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Dayton: Parry's pill comment is 'gutter politics'

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Mike Parry
Republican State Sen. Mike Parry is one of two Republicans seeking the GOP endorsement to run against DFLer Tim Walz in the state's 1st Congressional District. Parry called Gov. Mark Dayton a pill popper during a fundraiser in Brown County on Monday.
MPR File Photo/Mark Zdechlik

State Sen. Mike Parry, who is also seeking the Republican nomination for Congress in the 1st District, is under fire for claiming that he saw Gov. Mark Dayton take pills.

Parry, of Waseca, said at a campaign event late Monday that he saw Dayton  take 15 or 16 pills during a private negotiating session and that Dayton is "scary." The accusations, which come a week before the primary election, led Dayton to suggest that they are a sign of desperation from a candidate who is losing.

Parry's comments, videotaped by a New Ulm Journal reporter, came during a Brown County Republican fundraiser that featured Parry and his opponent in Tuesday's primary, former state Rep. Allen Quist. Republican U.S. Senate candidate Kurt Bills also was at the fundraiser.

During his speech, Parry took aim at Dayton, calling him the most liberal governor in the nation. He then dropped the bombshell that he attended meetings where Dayton took a large amount of pills.

"When you sit across from him and watch him pop 15 to 16 pills while you're having a meeting, it's scary," Parry said. "We all know how scary Obama is; he is at the same level."

Parry didn't return calls seeking an interview. But his campaign manager, Ben Golnik, said Parry stands by his comments and won't apologize. Dayton, who has acknowledged that he battles alcoholism and depression, has said that he relies on medication, exercise and diet to treat his depression. But the governor called Parry's remarks a lie and an exaggeration. He noted that Parry's comments come at a time when he's engaged in a bitter primary battle with Quist, of St. Peter.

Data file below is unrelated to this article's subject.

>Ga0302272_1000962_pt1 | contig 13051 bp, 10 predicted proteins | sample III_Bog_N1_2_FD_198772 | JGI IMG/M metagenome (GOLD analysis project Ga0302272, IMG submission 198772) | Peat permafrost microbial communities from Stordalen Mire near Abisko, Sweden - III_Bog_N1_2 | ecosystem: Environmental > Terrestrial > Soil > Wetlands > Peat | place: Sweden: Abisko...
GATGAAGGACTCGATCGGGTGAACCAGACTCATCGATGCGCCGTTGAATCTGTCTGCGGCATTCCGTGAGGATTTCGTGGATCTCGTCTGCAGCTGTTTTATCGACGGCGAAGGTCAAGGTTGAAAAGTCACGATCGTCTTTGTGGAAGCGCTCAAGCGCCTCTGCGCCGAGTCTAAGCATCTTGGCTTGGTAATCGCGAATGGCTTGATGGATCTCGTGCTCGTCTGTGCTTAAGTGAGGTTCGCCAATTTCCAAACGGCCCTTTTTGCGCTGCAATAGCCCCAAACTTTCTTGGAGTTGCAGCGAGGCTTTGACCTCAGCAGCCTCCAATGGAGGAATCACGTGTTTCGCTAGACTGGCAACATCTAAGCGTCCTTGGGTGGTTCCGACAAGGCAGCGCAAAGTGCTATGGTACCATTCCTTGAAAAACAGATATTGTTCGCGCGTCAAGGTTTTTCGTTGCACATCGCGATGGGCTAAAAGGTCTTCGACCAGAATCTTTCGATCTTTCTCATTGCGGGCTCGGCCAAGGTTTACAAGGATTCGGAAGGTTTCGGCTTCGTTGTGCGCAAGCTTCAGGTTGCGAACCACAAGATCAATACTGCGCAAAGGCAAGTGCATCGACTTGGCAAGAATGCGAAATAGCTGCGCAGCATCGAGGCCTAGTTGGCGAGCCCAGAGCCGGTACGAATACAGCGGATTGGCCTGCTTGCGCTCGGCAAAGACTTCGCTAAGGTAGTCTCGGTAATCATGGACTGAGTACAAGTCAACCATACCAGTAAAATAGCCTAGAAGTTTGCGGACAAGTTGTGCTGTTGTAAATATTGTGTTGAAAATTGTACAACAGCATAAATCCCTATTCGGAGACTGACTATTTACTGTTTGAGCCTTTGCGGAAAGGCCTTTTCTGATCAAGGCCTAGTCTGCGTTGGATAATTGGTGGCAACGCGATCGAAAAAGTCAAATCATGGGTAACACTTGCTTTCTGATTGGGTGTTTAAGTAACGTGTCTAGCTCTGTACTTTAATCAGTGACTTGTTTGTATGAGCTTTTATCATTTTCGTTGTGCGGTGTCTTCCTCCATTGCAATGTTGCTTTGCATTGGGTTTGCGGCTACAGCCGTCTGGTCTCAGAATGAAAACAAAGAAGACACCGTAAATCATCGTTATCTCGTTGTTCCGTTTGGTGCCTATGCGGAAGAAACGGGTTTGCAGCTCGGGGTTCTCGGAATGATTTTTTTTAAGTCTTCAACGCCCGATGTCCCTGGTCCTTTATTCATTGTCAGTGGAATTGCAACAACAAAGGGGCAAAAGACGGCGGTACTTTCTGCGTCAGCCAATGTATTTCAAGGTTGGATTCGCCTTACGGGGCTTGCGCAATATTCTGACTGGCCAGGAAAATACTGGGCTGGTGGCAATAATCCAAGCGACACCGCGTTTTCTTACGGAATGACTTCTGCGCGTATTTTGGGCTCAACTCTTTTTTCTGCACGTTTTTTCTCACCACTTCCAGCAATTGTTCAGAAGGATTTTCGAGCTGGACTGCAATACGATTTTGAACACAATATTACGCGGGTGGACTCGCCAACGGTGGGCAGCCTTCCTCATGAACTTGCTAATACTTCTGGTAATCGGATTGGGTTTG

"In this era of gutter politics, something like that, especially somebody who probably thinks he's losing an election in six days is going to reach for anything he can and try to make an issue out of it and blow it up and see if he can get an advantage with it," Dayton said. "To me it says a lot more about him than it does about me."

Dayton also said he has taken antacids from time to time to deal with lawmakers like Parry. Dayton said he doesn't want an apology from Parry for the pill comments but does want a retraction for Parry's suggestion at the Brown County fundraiser that Dayton cut veterans services.  

This isn't the first time Parry has made controversial comments about a chief executive. Parry once wrote on his Twitter account that President Barack Obama is a "power hungry arrogant black man." He later deleted the tweet.

Parry's latest comments may undercut one of his key arguments as to why he's a better candidate than Quist. For weeks, Parry has suggested Quist's past controversial statements about social issues would make him a flawed candidate against U.S. Rep. Tim Walz, a Democrat, in November.

There has been no public polling done in the race to see whether Quist or Parry has an advantage. But Dan Hoffrening, a political science professor at St. Olaf College, said such comments will hurt Republicans in the general election.

"I think this kind of contest, the second it's gotten nasty, it paints a negative brush on the whole party and paints a negative brush on whoever emerges," he said. 

Hoffrening also said it's likely that whoever wins the GOP primary will be well behind in fundraising. The latest fundraising report shows Walz with $800,000 in the bank. That's more than five times what Parry and Quist have left to spend combined.